The Christmas tree is another German tradition that made its way all over the world. People always decorated their homes with evergreen twigs or branches on Christmas because they symbolize health, and it has been customary to decorate whole trees for certain occasions since the middle ages (e.g. Maypole).
It is said that in Freiburg a tree was used in 1419 for the first time to be decorated with sweets, fruit and nuts that the kids could eat from it after New Year’s Day, but this cannot be proven anymore. The first official date where Christmas trees were mentioned is 1521. They stood in the homes of the rich as Christmas decoration.
After a while the Christmas tree became more popular in other countries in middle Europe and in 1832 the first Christmas tree was put up by a German born Harvard professor in Massachusetts. After Queen Victoria married Albert von Sachsen-Coburg und Gotha, the tree was introduced in London and also came to other countries like Russia, the Netherlands or Italy.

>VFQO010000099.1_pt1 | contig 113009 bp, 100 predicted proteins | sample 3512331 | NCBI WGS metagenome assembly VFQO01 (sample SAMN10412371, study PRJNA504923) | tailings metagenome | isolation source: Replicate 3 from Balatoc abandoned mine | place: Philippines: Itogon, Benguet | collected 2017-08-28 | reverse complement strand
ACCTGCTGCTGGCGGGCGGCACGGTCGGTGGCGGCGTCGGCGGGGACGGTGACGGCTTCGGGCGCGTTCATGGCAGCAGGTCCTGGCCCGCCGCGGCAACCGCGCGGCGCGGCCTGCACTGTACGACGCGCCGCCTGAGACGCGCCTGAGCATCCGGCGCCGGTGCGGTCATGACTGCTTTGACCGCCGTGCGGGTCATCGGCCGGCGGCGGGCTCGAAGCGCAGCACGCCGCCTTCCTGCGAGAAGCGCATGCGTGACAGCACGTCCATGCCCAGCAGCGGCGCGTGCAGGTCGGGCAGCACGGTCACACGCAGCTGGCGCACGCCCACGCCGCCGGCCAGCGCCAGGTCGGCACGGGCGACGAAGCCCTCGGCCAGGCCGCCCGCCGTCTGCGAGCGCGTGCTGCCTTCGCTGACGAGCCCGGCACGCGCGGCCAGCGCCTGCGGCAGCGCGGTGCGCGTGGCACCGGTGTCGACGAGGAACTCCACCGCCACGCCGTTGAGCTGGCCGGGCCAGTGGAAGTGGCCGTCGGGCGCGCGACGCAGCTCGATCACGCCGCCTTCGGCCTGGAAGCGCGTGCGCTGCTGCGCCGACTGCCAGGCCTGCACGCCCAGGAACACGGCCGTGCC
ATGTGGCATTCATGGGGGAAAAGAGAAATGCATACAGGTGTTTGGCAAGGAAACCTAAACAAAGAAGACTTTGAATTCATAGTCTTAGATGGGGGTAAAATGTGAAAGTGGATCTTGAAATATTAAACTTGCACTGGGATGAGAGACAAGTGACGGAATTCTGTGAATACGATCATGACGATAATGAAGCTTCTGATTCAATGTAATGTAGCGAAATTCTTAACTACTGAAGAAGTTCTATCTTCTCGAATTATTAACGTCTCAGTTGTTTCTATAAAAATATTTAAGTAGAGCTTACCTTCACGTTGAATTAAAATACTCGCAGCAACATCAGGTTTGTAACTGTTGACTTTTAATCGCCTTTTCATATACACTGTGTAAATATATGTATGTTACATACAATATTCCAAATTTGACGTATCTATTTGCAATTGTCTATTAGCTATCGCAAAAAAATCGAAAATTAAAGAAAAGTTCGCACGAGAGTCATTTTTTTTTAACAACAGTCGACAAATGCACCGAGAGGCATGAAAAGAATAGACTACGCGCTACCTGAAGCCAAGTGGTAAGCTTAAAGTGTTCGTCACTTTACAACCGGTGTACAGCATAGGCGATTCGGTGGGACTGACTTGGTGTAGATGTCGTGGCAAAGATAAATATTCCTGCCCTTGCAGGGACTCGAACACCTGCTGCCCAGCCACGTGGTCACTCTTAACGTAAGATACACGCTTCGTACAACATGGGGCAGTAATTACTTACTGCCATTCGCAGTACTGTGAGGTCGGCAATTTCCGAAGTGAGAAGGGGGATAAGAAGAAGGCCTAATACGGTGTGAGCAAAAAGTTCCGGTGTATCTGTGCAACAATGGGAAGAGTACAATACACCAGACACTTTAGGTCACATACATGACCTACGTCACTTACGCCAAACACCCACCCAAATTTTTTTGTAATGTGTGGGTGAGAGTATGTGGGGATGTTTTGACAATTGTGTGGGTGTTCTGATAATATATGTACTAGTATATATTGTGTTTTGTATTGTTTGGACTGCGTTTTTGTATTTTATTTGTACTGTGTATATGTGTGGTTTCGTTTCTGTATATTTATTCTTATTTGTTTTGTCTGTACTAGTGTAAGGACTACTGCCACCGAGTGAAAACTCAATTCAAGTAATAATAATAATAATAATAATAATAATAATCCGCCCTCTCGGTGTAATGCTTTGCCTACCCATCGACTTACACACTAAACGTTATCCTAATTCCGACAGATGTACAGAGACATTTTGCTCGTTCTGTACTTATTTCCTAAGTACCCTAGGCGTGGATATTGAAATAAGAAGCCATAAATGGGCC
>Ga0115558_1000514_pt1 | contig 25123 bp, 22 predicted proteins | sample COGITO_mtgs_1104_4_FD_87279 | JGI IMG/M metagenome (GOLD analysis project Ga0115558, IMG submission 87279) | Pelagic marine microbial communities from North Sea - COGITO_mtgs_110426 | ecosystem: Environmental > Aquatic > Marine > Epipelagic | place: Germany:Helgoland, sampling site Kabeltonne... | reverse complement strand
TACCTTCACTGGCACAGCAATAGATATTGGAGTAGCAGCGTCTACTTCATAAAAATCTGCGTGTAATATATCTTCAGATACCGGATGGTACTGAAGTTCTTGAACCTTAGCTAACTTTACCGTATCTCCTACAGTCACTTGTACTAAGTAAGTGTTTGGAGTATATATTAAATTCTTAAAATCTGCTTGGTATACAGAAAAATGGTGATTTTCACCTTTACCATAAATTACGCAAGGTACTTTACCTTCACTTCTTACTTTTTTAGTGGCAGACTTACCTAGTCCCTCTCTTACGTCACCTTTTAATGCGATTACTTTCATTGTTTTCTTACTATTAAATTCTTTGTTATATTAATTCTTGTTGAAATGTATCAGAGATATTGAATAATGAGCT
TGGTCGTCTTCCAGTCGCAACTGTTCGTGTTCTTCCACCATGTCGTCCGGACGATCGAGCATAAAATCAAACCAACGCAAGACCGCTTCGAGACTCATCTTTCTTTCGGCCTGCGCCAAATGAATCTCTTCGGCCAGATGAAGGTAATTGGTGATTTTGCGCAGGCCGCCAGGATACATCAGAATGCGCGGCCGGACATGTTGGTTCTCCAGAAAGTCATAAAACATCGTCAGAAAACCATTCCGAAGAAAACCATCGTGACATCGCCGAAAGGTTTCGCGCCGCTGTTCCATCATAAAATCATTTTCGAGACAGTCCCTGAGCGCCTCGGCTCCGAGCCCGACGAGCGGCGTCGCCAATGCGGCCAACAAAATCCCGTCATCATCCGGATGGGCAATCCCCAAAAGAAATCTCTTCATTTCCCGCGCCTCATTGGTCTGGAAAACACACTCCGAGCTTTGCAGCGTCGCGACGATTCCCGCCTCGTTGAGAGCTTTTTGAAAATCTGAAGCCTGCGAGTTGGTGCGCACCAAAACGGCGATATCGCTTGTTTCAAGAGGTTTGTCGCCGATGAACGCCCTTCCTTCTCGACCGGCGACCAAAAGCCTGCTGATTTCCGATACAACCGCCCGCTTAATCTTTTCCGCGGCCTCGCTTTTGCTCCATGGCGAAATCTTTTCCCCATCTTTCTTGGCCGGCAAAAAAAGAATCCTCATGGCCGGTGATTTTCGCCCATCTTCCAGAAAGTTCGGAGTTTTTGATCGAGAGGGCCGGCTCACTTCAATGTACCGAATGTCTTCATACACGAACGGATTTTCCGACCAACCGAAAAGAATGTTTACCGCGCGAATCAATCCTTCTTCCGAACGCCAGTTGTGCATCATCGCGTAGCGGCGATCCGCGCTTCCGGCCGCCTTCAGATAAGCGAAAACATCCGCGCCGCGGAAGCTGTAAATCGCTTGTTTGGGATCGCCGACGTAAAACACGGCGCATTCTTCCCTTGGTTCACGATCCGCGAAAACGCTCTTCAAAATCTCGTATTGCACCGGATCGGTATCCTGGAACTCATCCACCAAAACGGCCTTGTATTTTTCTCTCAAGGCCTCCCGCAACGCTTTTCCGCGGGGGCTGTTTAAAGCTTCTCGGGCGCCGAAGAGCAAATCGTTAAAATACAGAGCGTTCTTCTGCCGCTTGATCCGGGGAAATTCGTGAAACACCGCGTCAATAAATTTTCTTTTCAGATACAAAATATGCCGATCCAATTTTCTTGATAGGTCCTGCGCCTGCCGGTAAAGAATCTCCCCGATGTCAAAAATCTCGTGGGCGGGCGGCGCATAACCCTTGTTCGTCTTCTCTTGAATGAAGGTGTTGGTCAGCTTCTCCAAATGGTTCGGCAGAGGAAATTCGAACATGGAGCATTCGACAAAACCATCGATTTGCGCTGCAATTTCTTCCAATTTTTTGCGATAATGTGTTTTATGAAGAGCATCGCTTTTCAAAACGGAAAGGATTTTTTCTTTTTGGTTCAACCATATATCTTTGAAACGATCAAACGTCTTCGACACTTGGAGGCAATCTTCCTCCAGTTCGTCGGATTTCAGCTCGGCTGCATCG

When I was a girl we used to put up our Christmas tree only on December 24, but nowadays people put up and decorate their trees earlier and earlier. The tree normally gets taken down again on Epiphany (January 6).
The most popular tree for a Christmas tree is the fir tree (especially the Caucasian fir), but people also use pine trees or spruce. Artificial trees are not that popular in Germany; nothing beats a real tree and its scent. To use tinsel to decorate the tree is an idea that was born in Nuremberg in 1878. It is supposed to symbolize glittering icicles. A lot of people decorate their trees with glass baubles and lights, but also straw stars, wooden ornaments and bows are very popular. Some people even use real candles even though I wouldn’t recommend it, especially when you have kids. Just like with the advent wreath there is no limit as to what you can use as decoration. Homemade or bought, inexpensive or very pricey, traditional or funky colour combinations – everything goes.
Tree images from flickr users MightyPirate Threepwood, onnola and hombertho.
What does YOUR Christmas tree look like?